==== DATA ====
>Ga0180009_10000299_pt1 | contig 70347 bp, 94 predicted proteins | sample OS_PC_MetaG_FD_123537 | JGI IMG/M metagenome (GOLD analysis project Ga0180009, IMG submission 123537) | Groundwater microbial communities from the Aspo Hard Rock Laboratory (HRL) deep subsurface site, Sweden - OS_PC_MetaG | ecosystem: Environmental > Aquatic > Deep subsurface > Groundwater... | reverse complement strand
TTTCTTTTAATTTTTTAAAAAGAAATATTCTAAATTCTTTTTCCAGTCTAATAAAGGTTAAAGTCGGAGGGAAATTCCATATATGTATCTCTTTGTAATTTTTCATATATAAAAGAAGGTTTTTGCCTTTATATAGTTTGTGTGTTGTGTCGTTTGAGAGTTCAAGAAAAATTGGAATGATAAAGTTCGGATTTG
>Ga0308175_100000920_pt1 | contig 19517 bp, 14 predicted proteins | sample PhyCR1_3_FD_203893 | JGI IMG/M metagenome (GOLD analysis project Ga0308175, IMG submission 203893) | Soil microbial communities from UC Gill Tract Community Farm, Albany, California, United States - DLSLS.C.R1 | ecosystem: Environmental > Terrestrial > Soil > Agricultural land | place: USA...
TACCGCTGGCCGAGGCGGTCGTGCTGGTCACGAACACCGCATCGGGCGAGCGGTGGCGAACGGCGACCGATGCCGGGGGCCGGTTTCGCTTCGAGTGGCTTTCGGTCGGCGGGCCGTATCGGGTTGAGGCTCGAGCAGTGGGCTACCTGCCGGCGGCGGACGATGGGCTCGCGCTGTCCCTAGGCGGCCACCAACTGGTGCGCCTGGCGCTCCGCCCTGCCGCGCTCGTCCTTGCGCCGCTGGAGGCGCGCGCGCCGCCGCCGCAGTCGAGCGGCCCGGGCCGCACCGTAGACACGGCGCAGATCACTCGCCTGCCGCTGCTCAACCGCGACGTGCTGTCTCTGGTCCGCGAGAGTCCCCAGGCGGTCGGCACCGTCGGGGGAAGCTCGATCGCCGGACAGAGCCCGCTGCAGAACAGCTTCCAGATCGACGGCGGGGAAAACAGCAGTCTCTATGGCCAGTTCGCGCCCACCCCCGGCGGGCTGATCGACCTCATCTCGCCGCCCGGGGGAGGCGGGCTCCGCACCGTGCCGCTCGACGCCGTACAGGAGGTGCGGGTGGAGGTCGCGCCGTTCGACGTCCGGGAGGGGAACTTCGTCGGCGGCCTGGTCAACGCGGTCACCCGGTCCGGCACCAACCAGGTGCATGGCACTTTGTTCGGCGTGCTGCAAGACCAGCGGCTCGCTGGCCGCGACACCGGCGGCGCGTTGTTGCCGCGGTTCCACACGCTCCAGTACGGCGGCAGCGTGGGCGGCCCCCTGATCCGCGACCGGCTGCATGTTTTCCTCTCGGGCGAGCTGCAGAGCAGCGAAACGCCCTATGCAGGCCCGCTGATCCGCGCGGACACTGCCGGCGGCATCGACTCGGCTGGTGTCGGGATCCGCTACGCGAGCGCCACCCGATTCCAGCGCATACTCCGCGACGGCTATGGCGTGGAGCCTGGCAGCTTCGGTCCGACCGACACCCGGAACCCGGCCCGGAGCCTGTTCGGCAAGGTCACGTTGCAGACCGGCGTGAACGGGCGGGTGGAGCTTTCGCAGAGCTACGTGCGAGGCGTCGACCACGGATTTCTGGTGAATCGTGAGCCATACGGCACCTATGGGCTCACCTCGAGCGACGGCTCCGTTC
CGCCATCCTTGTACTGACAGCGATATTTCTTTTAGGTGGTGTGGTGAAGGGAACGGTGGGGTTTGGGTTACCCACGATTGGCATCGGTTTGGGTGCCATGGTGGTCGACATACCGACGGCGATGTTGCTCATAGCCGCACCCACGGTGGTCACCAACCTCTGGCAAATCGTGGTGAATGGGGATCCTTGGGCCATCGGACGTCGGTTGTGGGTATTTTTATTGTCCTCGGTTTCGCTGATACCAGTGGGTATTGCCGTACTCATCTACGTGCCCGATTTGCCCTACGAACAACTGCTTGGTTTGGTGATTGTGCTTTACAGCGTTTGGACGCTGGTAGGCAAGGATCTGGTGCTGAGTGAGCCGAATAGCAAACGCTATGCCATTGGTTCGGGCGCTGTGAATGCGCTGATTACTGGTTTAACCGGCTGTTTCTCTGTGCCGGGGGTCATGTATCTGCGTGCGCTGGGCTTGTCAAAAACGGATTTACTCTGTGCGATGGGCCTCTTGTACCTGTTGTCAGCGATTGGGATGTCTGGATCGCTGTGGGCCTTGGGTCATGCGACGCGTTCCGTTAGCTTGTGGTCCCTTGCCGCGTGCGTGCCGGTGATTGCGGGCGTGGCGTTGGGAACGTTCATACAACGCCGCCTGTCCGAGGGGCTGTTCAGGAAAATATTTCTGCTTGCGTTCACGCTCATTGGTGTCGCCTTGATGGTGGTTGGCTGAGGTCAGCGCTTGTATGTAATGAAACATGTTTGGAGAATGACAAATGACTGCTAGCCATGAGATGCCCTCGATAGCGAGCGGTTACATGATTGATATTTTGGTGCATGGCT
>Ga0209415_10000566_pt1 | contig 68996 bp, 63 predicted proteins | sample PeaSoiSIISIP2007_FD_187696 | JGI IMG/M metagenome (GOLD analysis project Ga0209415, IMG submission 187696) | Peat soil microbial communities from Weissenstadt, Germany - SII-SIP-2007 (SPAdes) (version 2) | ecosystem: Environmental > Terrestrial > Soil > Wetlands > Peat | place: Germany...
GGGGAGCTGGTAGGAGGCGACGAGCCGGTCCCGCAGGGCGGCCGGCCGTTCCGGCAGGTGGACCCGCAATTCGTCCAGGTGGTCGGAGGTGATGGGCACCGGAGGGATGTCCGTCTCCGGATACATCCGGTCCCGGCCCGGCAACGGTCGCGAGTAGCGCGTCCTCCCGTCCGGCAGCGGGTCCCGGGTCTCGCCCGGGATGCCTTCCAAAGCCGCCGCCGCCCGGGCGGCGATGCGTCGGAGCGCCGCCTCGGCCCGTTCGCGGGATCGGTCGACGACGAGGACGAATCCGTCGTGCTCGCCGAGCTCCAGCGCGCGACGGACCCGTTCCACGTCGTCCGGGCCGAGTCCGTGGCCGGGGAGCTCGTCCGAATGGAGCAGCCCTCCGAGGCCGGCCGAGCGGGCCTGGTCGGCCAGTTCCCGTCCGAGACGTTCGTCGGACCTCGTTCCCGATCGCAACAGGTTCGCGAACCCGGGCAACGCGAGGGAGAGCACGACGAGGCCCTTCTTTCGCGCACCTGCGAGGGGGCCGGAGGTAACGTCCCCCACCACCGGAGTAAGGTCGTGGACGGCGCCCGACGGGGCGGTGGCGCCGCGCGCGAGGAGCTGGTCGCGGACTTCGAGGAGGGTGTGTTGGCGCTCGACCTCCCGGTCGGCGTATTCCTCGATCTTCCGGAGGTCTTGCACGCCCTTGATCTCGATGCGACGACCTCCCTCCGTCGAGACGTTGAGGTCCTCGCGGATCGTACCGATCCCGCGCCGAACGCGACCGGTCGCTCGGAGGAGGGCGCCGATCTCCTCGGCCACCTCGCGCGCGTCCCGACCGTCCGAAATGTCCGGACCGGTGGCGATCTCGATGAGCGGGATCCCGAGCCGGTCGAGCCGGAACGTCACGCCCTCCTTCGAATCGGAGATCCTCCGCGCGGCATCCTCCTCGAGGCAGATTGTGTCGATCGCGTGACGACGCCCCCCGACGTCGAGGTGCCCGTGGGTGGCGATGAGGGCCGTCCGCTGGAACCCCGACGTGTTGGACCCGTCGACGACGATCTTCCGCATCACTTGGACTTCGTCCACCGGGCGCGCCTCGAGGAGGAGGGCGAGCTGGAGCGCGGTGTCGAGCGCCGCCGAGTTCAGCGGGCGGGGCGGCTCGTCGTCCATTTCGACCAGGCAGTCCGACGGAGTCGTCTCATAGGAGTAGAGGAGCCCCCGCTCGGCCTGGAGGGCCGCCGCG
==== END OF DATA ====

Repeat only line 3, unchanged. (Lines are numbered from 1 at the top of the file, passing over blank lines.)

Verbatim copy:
>Ga0308175_100000920_pt1 | contig 19517 bp, 14 predicted proteins | sample PhyCR1_3_FD_203893 | JGI IMG/M metagenome (GOLD analysis project Ga0308175, IMG submission 203893) | Soil microbial communities from UC Gill Tract Community Farm, Albany, California, United States - DLSLS.C.R1 | ecosystem: Environmental > Terrestrial > Soil > Agricultural land | place: USA...